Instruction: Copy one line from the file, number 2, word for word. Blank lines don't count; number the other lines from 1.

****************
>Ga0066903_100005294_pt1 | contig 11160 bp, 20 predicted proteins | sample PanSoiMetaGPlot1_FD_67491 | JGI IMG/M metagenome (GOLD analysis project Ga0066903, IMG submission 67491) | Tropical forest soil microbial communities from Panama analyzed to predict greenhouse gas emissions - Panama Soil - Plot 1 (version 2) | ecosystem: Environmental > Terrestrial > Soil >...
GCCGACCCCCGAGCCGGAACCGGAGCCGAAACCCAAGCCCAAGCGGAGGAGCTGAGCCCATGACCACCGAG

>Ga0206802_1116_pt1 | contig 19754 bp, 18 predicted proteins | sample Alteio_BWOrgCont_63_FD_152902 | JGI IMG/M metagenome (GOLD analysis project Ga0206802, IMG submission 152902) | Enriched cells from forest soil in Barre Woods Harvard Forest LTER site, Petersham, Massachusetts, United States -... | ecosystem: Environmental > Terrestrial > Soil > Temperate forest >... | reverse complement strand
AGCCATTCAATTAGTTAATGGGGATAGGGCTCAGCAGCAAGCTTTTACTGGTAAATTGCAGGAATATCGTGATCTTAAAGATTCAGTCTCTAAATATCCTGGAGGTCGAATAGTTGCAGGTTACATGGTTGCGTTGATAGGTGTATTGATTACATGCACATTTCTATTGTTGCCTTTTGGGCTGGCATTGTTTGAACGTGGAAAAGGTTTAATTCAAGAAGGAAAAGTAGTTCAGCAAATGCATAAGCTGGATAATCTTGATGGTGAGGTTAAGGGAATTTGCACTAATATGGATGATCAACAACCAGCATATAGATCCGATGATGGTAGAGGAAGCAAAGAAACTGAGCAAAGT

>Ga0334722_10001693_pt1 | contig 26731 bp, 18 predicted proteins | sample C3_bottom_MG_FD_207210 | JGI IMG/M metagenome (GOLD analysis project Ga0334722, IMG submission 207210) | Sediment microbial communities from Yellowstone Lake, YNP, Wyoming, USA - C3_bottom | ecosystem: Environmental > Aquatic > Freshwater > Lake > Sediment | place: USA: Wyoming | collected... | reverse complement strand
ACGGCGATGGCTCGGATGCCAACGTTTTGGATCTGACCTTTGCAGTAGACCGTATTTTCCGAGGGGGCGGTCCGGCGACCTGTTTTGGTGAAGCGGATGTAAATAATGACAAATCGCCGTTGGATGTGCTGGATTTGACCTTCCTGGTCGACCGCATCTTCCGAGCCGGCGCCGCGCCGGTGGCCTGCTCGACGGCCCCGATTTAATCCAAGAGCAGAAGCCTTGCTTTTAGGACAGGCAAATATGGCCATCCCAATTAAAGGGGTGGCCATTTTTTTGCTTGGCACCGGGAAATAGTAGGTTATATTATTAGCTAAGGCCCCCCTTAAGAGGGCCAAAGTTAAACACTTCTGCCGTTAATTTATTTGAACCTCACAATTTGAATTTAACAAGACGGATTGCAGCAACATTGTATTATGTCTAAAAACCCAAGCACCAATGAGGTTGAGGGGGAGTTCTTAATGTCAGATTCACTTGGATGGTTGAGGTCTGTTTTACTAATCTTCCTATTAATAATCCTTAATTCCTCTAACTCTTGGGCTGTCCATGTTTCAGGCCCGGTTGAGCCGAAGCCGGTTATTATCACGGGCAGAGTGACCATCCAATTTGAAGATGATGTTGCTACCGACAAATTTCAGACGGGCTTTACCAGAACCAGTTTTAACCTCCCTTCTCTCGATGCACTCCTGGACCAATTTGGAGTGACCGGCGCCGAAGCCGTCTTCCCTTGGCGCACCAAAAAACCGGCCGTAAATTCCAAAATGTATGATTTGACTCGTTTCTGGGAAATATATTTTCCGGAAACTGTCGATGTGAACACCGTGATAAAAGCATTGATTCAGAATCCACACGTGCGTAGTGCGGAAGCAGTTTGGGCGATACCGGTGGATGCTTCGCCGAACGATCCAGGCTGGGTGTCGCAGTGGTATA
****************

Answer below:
GCCGACCCCCGAGCCGGAACCGGAGCCGAAACCCAAGCCCAAGCGGAGGAGCTGAGCCCATGACCACCGAG